...mikeh wrote:Huck wrote:Yes. But there was a return.Annibale had then some time at Ferrara, he was like a son there. Giovanni, the father, died 1508.
You missed a few posts in this thread.
Why did I write about Trivulzio short before?
They returned with the help of a French army, which was led by Trivulzio. A reason for me to assume, that the socalled BAR (a term of Ross - two Tarot sheets in Paris, each with 6 cards ) had been produced for this opportunity.Ady: "Three years after Giovanni Bentivoglio's decease his sons returned to Bologna, and from 21 May 1511 to 10 June 1512 Annibale II exercised the prerogatives of first citizen...Annibale and his brothers rode into Bologna a week after the Pope's departure, at the invitation of their friends in the city, and to the inexpressible joy of the populace" (p. 202, 203). Unfortunately 1511 was not 1447. The Pope had the Spanish on their side. While fighting raged outside the walls, Michelangelo's statue of Julius II was smashed and the head allowed to roll around for a while. The pieces were sent to Ferrara and made into a cannonball called La Giula. But the Spanish won, and the French left Italy. Annibale et al left, and that branch of the family never returned.
Maybe you go back till ca. thread Nr. 61 or a little earlier.
The prohibition existed indeed since 1377. But such prohibitions were not always active or persecuted in the same way. When Eugen entered the city 1434 (somehow parallel to Cosimo's return from exile), it seems, that this increased "active persecution" and things probably got worse, as longer Eugen stayed and as mightier he became (he started very weak and was strong in his end). So the 40's see an increased prohibition evluated against other times. We have even only one card production (1446) in Ferrara noted from 1444 - 1449, although Ferrara was playing card friendly from 1422-25 (finished by the cruel death of Parisina) and then from 1434 - 1443 (restarting with "marrying daughters") and from 1450-1463 (Borso).Well, they were excommunicated for being members of an Ecclesiastical order who disobeyed him. He didn't excommunicate Sante. And probably at that time, 1454, there was no edict against instuctional cards. The scandal generally had begun long before Ginevra got there.Whow, he EXCOMMUNICATED the Augustinians ... that's strong tobacco, isn't it, that has scandalous dimensions ...
So he surely didn't design a Trionfi deck. But perhaps Ginevra had one and that was part of the scandal?
Also, I am not convinced that just because cards were forbidden (how long before 1445, anyway?) they weren't played. Look at Pistoia. Say more.
Part of the Ferrarese anti-playing-card-period 1444 - 1449 is Leonello's marriage to a daughter of Alfonso of Aragon in 1445 and Alfonso seems to have turned against playing cards (according the Florentian biograph Bistecci - who was a conservative and against playing cards himself) he played in his youth till he was 18 and then finished it, and probable made his personal "not gambling" behavior to a general law at his court or even in Naples.
It seems, that the new first lady at the Ferrarese court brought this habit to Ferrara ... so more or less no playing cards in Ferrara.
Another part is the prohibition against the feast of Fools, which was established in Paris 1445 (this was probably more a habit outside of Italy, especially in France, but some extensions existed also for Italy). This was in its origin a feast of the lower clergy at 1st of January, which made then an artful revolution for this day, entering the local churches and had then some blasphemous activities there ...drinking etc., a crowning action was card-playing at the altar.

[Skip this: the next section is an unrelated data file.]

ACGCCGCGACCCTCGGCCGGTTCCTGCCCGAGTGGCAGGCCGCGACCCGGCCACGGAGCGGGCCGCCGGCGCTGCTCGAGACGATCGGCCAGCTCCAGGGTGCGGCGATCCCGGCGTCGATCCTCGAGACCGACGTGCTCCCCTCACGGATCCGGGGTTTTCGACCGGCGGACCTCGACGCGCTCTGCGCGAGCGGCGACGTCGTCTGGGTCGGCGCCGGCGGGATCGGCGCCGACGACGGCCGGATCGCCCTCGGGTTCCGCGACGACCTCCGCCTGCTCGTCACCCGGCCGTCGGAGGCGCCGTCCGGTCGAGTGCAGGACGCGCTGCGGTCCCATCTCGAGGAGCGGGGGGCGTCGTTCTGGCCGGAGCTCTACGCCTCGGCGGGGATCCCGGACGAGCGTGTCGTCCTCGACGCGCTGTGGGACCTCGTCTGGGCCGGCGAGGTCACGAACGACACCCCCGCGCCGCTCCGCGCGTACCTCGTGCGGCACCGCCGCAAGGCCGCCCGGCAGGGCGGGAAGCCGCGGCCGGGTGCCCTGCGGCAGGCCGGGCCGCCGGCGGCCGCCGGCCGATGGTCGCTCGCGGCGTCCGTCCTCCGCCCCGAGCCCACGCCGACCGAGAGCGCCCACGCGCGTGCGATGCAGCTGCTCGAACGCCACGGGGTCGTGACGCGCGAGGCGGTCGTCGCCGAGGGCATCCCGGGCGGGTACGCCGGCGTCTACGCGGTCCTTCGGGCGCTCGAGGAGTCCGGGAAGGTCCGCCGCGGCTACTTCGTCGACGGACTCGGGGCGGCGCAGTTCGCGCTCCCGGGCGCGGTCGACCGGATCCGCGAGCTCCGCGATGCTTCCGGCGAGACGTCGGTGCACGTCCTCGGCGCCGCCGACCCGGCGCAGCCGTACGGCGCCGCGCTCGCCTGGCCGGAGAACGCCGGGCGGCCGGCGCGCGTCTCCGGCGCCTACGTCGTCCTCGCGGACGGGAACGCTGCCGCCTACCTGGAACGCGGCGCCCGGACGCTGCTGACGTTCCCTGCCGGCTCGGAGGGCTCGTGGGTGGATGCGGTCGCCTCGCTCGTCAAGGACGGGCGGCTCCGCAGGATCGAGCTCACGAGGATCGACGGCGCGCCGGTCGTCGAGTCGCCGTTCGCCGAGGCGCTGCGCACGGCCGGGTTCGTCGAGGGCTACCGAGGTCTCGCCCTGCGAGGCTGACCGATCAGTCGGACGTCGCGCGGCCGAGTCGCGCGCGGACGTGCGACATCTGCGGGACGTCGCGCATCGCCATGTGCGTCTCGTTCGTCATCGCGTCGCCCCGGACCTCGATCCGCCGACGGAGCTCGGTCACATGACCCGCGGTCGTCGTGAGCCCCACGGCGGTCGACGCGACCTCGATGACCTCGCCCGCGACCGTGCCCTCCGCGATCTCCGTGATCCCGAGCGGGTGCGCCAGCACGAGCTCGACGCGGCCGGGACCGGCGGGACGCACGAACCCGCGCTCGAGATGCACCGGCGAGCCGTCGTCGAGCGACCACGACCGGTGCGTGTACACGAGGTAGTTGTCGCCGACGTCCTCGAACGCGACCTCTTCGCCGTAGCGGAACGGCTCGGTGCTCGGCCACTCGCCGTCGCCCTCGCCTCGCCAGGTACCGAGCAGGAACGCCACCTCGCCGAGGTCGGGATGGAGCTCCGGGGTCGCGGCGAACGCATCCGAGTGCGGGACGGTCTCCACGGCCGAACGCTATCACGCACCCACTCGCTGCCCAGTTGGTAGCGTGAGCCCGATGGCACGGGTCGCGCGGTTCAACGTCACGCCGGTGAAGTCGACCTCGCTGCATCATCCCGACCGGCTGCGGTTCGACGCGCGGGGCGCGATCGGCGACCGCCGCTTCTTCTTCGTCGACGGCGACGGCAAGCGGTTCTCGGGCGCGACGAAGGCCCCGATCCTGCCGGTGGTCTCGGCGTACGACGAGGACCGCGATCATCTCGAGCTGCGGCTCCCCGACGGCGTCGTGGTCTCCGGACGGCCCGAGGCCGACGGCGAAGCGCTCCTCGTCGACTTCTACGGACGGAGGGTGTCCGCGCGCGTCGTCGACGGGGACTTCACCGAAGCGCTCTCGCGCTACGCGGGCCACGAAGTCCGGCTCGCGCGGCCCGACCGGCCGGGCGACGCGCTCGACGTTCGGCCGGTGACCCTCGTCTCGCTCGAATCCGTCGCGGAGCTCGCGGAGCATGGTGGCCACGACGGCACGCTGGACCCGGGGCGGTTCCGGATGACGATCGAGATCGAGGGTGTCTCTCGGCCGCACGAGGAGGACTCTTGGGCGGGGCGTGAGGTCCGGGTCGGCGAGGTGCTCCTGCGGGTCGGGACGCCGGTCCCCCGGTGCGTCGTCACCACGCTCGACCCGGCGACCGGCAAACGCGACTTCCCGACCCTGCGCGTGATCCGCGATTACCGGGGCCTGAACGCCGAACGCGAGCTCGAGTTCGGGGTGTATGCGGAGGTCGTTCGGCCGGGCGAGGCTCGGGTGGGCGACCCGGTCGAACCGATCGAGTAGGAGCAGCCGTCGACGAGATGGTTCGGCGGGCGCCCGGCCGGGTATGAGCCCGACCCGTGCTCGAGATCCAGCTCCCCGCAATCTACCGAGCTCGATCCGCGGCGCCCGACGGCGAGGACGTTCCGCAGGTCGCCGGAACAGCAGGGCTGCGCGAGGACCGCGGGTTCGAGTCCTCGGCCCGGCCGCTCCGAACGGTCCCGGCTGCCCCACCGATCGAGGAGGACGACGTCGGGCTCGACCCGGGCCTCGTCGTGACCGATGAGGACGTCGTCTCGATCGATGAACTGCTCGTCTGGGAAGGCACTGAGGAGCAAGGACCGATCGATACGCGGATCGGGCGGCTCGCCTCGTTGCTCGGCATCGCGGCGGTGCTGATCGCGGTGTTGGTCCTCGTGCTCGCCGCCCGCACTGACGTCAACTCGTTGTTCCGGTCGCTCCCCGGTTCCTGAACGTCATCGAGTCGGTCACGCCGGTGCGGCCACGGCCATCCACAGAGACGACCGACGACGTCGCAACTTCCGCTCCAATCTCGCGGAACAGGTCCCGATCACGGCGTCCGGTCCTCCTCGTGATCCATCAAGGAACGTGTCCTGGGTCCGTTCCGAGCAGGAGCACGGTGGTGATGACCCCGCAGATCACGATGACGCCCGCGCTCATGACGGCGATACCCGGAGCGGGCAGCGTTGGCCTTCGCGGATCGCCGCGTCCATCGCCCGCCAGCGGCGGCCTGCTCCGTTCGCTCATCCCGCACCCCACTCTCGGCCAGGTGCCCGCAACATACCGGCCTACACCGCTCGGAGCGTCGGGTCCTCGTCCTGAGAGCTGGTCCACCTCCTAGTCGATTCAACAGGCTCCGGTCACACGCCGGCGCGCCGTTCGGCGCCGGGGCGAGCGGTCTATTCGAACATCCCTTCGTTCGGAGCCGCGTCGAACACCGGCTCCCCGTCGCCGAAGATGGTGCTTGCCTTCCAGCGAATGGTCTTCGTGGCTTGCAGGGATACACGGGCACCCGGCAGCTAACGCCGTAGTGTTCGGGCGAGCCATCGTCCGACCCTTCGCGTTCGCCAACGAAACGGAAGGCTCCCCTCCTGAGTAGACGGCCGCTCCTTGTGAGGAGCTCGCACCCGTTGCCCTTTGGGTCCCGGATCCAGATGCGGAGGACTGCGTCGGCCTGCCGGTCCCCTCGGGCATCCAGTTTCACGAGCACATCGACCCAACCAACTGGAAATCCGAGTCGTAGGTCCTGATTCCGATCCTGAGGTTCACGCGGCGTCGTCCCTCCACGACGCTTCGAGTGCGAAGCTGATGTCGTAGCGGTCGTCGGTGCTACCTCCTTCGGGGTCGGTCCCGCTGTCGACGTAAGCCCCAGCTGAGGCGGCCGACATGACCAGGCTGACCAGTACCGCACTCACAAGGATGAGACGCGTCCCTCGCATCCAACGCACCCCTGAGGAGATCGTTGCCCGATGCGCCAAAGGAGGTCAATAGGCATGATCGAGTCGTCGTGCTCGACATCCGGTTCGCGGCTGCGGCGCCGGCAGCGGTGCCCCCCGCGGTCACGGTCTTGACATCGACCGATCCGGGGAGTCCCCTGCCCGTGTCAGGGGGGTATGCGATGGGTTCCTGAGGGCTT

A sort of carnival - it was prohibited then and seems to have moved in its essence to other carnival times, which developed (much) stronger then (carnival established itself in this century, getting strong forms in in the time of pope Paul II. - the general liberalization in the 60's). A prohibition of the feast of fools was already discussed in Basel around 1435, but it seems that it realized with Eugen's powerful position around 1445.
Gambling activities at the court of Ferrara (the present to Bianca Maria of 1.1.1441) and later from Galeazzo Maria in Milan (same day) mirror the feast of the Fool in an Italian variant.
For the 1st of January 1441 in Ferrara (Bianca's present of 14 paintings, which might be cards) has the context, that Ferrara had an admired Fool with the name Gonella, who was painted by the astonishing French artist Jean Fouquet ...
... who made (not so famous then) a visit to Italy. About the date of this journey is disputed, one very intensive researcher suggests something like 1439-1442, the general far spread solution is later. Now I find in Wikipedia even a 1437. If it was 1439, the painter visited probably the council of Florence (Florence was already a Mekka for artists and the council was surely an opportunity to earn a few bucks as painter). Gonella might have been there ... at least the picture exists. Gonella became even a literary topic, for instance realized by Poggio. Poggio had letter contact to Ferrara and also Alberti, who took intellectual influence there.
Alberti got ideas of sarcastic humor in Ferrara (especially Lucian texts) and realised them in his writings, especially in Momus (1443 - 1450).
Well, the 14 paintings had a Fool, hadn't they ? ...
Fouque was from Dijon and Dijon was very special for its Day-of-the-Fool activities.
He painted also Pope Eugen ... this is said to be a copy of the other picture